### Author Topic: 5V to 3V Using a Resistor  (Read 31292 times)

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#### airman00

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##### 5V to 3V Using a Resistor
« on: January 30, 2009, 02:48:46 PM »
I want to convert my 5V power supply into a 3V power supply for use with the AREF pin of my ATmega168
I know that I can one of the following:
1. Get a dedicated 5V to 3V regulator IC
2. Use a diode with a 2V voltage drop

I was thinking about doing the following.
If AREF drew a constant current then I might be able to use a resistor to do the job.
Lets say AREF drew 10mA when Vcc for the microcontroller was 5V.

V= IR , or Volts  = current*resistance  - Ohms Law
Substitute Values - 3 = .01*R
Solve - 300 = R    = 300 ohms

So if I use a 300 ohm resistor in series from the 5V supply to the AREF , the AREF should get 3V

Is this correct? Am I missing something?
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#### frodo

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##### Re: 5V to 3V Using a Resistor
« Reply #1 on: January 30, 2009, 02:52:04 PM »
whats the AREF pin do?
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#### HDL_CinC_Dragon

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##### Re: 5V to 3V Using a Resistor
« Reply #2 on: January 30, 2009, 03:15:43 PM »
you want 2v dropping at 10mA. 2 / .01
You need 200 Ohms
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#### frodo

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##### Re: 5V to 3V Using a Resistor
« Reply #3 on: January 30, 2009, 03:30:22 PM »
so, what does the AREF pin do
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#### airman00

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##### Re: 5V to 3V Using a Resistor
« Reply #4 on: January 30, 2009, 03:34:08 PM »
so, what does the AREF pin do
sets the reference voltage of the analog input.
Frodo please dont hijack this thread , and don't reply unless the reply will answer my original question. Make a new topic if you need to.

you want 2v dropping at 10mA. 2 / .01
You need 200 Ohms
But isn't V representing the voltage output , and not the voltage drop?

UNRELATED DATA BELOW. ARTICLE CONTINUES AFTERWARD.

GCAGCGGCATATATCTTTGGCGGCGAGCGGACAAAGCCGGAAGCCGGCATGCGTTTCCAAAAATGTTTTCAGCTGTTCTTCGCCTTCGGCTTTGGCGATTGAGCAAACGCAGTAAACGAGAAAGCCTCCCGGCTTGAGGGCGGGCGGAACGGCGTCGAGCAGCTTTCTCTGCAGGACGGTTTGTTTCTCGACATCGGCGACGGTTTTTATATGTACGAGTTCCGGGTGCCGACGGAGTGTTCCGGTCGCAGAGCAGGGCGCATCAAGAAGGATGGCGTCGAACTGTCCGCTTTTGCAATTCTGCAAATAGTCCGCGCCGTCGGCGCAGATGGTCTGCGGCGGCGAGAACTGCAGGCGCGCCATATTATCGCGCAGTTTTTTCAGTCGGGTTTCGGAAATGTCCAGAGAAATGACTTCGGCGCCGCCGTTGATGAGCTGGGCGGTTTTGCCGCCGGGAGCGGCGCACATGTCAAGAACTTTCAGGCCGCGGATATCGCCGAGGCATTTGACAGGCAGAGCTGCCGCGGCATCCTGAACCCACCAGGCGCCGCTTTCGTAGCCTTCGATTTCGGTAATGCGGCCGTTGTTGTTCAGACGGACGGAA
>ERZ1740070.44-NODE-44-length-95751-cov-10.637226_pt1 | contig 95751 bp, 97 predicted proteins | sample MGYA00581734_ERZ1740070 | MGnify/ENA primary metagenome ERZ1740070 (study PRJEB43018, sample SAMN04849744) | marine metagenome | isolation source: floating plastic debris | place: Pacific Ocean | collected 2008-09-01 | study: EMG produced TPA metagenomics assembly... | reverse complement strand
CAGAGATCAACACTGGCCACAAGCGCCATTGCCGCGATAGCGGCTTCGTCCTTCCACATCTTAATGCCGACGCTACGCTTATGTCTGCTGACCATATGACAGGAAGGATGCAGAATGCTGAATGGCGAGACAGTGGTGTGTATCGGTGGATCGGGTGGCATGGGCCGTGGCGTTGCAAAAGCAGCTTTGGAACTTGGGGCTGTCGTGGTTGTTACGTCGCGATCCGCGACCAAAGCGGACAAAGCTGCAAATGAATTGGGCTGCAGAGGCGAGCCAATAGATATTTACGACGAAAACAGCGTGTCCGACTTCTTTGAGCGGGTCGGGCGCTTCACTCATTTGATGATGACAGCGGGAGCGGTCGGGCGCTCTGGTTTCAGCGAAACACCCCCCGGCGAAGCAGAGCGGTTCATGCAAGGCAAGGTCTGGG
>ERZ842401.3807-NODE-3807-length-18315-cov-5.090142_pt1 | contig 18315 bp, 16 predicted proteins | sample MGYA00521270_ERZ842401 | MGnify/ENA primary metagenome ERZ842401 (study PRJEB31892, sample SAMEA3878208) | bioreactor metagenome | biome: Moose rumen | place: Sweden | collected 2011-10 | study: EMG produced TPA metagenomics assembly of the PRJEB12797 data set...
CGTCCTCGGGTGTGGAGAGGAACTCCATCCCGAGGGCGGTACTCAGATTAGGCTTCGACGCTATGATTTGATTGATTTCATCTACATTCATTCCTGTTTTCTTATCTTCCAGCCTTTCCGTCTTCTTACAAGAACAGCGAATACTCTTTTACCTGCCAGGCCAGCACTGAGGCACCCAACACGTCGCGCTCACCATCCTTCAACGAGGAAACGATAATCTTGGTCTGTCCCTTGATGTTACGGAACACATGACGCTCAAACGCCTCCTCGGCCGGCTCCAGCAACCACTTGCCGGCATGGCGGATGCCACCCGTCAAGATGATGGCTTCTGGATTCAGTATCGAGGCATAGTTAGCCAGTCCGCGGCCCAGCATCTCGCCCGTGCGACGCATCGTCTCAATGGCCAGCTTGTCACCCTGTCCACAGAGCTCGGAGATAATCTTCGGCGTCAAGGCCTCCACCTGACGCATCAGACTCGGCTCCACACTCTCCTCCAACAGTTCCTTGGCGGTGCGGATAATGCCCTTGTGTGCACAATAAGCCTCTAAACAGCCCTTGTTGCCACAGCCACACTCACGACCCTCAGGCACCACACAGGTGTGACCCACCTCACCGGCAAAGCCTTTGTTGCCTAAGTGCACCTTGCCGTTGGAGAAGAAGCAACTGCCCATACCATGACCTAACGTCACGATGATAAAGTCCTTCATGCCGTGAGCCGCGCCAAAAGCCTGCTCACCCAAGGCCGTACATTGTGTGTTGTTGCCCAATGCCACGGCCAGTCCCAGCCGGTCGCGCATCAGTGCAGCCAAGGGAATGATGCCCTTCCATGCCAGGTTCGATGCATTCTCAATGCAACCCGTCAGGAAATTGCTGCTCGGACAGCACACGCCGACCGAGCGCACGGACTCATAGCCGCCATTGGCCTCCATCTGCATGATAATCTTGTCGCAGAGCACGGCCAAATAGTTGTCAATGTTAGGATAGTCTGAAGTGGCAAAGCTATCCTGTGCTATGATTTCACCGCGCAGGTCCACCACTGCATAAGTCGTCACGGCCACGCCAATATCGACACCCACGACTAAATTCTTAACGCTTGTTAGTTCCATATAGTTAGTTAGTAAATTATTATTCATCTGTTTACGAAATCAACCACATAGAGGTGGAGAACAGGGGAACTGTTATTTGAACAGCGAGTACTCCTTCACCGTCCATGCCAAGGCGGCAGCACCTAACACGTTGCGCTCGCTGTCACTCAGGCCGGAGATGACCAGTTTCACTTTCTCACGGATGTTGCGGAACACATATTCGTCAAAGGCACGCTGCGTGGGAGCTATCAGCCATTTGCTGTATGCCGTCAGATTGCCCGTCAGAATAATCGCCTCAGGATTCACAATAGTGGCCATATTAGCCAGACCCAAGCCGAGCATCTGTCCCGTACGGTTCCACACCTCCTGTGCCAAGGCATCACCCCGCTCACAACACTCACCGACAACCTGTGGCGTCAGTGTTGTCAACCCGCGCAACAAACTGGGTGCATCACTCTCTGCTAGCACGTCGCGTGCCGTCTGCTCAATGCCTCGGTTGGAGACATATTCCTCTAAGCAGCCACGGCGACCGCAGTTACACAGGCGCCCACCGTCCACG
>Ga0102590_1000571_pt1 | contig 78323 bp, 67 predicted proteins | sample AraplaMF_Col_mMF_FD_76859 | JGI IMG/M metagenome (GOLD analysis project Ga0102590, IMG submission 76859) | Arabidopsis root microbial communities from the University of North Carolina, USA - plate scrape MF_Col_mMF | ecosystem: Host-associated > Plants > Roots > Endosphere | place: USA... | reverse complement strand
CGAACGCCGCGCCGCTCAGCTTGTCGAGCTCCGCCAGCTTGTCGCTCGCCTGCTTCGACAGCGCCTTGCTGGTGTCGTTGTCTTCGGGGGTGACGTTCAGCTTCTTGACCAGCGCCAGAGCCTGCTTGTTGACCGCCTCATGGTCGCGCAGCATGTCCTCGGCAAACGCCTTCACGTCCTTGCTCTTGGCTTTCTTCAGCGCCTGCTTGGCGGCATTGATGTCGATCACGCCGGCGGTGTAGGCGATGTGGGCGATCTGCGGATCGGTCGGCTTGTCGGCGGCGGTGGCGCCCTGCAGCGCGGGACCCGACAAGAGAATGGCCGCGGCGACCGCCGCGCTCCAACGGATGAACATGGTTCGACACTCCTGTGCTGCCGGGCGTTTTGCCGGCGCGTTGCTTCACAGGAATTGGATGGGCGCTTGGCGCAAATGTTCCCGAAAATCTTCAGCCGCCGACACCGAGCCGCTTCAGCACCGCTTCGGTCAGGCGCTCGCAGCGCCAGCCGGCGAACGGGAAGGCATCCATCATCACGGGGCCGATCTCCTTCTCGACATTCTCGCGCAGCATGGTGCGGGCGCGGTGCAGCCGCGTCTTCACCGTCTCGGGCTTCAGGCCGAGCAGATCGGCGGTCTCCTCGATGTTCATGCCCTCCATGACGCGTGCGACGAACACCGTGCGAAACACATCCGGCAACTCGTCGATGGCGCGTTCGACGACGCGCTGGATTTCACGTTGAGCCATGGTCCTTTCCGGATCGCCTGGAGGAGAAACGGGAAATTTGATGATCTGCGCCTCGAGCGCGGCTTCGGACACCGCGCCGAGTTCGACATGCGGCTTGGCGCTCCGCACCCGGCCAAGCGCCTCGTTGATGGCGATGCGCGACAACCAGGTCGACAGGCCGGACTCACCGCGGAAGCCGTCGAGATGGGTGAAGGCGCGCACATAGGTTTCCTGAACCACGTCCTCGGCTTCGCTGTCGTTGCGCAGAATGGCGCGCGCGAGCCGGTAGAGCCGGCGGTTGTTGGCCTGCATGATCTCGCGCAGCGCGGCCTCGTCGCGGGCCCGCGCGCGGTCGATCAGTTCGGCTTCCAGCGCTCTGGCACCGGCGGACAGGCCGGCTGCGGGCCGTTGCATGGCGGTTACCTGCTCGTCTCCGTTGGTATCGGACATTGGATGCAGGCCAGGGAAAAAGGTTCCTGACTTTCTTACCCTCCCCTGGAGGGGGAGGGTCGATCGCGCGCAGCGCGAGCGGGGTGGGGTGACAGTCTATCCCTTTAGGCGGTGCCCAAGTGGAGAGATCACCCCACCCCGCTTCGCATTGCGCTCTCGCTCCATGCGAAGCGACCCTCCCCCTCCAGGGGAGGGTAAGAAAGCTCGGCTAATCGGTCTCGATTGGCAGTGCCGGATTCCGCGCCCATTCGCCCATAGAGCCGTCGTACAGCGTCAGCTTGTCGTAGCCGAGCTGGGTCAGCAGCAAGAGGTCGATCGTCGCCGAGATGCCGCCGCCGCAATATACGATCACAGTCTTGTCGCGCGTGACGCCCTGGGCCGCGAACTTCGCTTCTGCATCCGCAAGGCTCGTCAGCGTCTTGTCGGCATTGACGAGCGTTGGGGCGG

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#### HDL_CinC_Dragon

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##### Re: 5V to 3V Using a Resistor
« Reply #5 on: January 30, 2009, 03:36:08 PM »
negative.
When calculating a series resistor you take how much voltage you want it to drop and then how much current you want it to have going through it and plug it into ohms law. so:
Vdrop / Icircuit = Rseries
« Last Edit: January 30, 2009, 03:37:07 PM by HDL_CinC_Dragon »
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#### airman00

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##### Re: 5V to 3V Using a Resistor
« Reply #6 on: January 30, 2009, 03:43:28 PM »
negative.
When calculating a series resistor you take how much voltage you want it to drop and then how much current you want it to have going through it and plug it into ohms law. so:
Vdrop / Icircuit = Rseries
OK I understand now

Anyone know how much current AREF draws on the ATmega168 ? I can't seem to find it in the datasheet.
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#### HDL_CinC_Dragon

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##### Re: 5V to 3V Using a Resistor
« Reply #7 on: January 30, 2009, 03:49:54 PM »
Im thinking its safe to say that the current doesnt really matter. It doesnt say anything about AREF current on the 168 DS or the 8 DS. Im assuming 10mA would be fine for it
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#### frodo

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##### Re: 5V to 3V Using a Resistor
« Reply #8 on: January 30, 2009, 03:55:39 PM »
oh ye sorry. just needed to know for some reason. i would just use a diode with 2V drop but i wouldn't really be able to give definitive answers because i'm not that good at circuits and pin-outs.
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#### Soeren

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##### Re: 5V to 3V Using a Resistor
« Reply #9 on: January 30, 2009, 04:35:05 PM »